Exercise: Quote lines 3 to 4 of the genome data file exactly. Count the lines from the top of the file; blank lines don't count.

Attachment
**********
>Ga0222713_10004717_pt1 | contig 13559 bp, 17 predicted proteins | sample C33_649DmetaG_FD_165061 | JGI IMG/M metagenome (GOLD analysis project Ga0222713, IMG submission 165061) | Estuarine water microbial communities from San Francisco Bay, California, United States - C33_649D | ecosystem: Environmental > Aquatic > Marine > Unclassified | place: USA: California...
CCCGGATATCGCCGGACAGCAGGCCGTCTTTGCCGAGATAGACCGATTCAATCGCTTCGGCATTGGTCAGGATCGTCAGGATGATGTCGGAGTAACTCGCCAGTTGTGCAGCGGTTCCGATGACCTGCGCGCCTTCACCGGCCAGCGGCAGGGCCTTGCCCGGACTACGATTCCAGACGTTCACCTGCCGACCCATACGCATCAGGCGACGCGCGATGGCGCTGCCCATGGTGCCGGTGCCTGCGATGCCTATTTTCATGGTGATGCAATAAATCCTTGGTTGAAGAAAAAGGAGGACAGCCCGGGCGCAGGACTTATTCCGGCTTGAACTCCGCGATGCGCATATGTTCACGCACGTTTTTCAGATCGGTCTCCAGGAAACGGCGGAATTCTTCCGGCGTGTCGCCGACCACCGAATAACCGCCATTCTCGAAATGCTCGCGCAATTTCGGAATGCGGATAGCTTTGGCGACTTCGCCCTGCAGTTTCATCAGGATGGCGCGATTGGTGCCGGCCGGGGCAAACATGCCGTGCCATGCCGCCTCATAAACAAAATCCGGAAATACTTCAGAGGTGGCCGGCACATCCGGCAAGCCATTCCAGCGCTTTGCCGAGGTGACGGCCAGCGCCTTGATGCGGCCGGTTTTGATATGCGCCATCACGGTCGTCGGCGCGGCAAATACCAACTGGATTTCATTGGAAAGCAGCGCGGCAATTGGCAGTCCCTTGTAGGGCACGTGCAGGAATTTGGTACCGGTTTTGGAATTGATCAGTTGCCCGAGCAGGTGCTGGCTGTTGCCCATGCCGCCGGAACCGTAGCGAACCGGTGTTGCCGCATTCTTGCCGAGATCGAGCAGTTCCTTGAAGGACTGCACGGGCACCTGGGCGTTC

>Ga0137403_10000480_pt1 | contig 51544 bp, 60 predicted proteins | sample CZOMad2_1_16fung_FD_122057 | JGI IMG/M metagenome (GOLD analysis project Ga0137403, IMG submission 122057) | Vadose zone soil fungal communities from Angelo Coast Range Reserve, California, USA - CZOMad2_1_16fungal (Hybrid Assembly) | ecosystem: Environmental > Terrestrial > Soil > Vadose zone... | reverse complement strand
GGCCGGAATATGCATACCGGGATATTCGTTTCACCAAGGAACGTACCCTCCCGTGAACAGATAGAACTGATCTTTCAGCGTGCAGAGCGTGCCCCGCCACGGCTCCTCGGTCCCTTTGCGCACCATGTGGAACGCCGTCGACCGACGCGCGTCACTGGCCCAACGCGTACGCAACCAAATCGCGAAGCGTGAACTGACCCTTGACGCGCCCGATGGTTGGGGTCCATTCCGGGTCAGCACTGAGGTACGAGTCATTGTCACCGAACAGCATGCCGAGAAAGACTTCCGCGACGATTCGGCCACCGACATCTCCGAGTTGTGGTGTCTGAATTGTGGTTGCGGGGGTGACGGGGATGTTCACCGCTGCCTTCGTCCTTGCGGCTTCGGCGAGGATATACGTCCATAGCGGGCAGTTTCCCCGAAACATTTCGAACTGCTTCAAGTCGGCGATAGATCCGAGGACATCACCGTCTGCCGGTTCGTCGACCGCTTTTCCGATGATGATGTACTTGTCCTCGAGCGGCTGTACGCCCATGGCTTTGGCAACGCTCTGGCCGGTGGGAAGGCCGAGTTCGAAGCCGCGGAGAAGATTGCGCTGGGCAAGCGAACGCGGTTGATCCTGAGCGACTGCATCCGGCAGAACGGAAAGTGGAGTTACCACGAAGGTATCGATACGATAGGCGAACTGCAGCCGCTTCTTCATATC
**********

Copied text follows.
>Ga0137403_10000480_pt1 | contig 51544 bp, 60 predicted proteins | sample CZOMad2_1_16fung_FD_122057 | JGI IMG/M metagenome (GOLD analysis project Ga0137403, IMG submission 122057) | Vadose zone soil fungal communities from Angelo Coast Range Reserve, California, USA - CZOMad2_1_16fungal (Hybrid Assembly) | ecosystem: Environmental > Terrestrial > Soil > Vadose zone... | reverse complement strand
GGCCGGAATATGCATACCGGGATATTCGTTTCACCAAGGAACGTACCCTCCCGTGAACAGATAGAACTGATCTTTCAGCGTGCAGAGCGTGCCCCGCCACGGCTCCTCGGTCCCTTTGCGCACCATGTGGAACGCCGTCGACCGACGCGCGTCACTGGCCCAACGCGTACGCAACCAAATCGCGAAGCGTGAACTGACCCTTGACGCGCCCGATGGTTGGGGTCCATTCCGGGTCAGCACTGAGGTACGAGTCATTGTCACCGAACAGCATGCCGAGAAAGACTTCCGCGACGATTCGGCCACCGACATCTCCGAGTTGTGGTGTCTGAATTGTGGTTGCGGGGGTGACGGGGATGTTCACCGCTGCCTTCGTCCTTGCGGCTTCGGCGAGGATATACGTCCATAGCGGGCAGTTTCCCCGAAACATTTCGAACTGCTTCAAGTCGGCGATAGATCCGAGGACATCACCGTCTGCCGGTTCGTCGACCGCTTTTCCGATGATGATGTACTTGTCCTCGAGCGGCTGTACGCCCATGGCTTTGGCAACGCTCTGGCCGGTGGGAAGGCCGAGTTCGAAGCCGCGGAGAAGATTGCGCTGGGCAAGCGAACGCGGTTGATCCTGAGCGACTGCATCCGGCAGAACGGAAAGTGGAGTTACCACGAAGGTATCGATACGATAGGCGAACTGCAGCCGCTTCTTCATATC